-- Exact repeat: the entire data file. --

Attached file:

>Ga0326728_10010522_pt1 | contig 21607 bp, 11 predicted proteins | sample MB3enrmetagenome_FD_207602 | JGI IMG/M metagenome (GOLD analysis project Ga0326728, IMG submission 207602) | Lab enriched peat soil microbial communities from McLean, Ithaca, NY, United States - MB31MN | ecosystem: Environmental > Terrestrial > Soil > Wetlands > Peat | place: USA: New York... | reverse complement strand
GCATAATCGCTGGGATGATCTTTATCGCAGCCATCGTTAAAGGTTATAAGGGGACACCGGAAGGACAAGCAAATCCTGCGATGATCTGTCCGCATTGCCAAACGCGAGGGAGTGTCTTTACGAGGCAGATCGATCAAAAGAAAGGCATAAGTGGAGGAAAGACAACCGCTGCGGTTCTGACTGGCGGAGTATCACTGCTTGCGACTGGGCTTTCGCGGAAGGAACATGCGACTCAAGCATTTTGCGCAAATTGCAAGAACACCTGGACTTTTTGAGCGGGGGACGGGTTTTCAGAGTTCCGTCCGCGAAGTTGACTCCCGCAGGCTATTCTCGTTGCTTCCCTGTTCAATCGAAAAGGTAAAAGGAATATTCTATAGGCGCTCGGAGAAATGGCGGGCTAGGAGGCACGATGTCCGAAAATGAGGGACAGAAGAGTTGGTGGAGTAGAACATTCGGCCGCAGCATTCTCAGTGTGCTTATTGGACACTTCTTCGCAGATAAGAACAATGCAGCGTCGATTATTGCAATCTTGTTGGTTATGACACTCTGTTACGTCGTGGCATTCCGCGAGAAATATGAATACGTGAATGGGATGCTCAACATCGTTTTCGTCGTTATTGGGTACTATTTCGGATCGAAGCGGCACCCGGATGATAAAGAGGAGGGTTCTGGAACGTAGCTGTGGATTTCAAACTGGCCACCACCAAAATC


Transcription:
>Ga0326728_10010522_pt1 | contig 21607 bp, 11 predicted proteins | sample MB3enrmetagenome_FD_207602 | JGI IMG/M metagenome (GOLD analysis project Ga0326728, IMG submission 207602) | Lab enriched peat soil microbial communities from McLean, Ithaca, NY, United States - MB31MN | ecosystem: Environmental > Terrestrial > Soil > Wetlands > Peat | place: USA: New York... | reverse complement strand
GCATAATCGCTGGGATGATCTTTATCGCAGCCATCGTTAAAGGTTATAAGGGGACACCGGAAGGACAAGCAAATCCTGCGATGATCTGTCCGCATTGCCAAACGCGAGGGAGTGTCTTTACGAGGCAGATCGATCAAAAGAAAGGCATAAGTGGAGGAAAGACAACCGCTGCGGTTCTGACTGGCGGAGTATCACTGCTTGCGACTGGGCTTTCGCGGAAGGAACATGCGACTCAAGCATTTTGCGCAAATTGCAAGAACACCTGGACTTTTTGAGCGGGGGACGGGTTTTCAGAGTTCCGTCCGCGAAGTTGACTCCCGCAGGCTATTCTCGTTGCTTCCCTGTTCAATCGAAAAGGTAAAAGGAATATTCTATAGGCGCTCGGAGAAATGGCGGGCTAGGAGGCACGATGTCCGAAAATGAGGGACAGAAGAGTTGGTGGAGTAGAACATTCGGCCGCAGCATTCTCAGTGTGCTTATTGGACACTTCTTCGCAGATAAGAACAATGCAGCGTCGATTATTGCAATCTTGTTGGTTATGACACTCTGTTACGTCGTGGCATTCCGCGAGAAATATGAATACGTGAATGGGATGCTCAACATCGTTTTCGTCGTTATTGGGTACTATTTCGGATCGAAGCGGCACCCGGATGATAAAGAGGAGGGTTCTGGAACGTAGCTGTGGATTTCAAACTGGCCACCACCAAAATC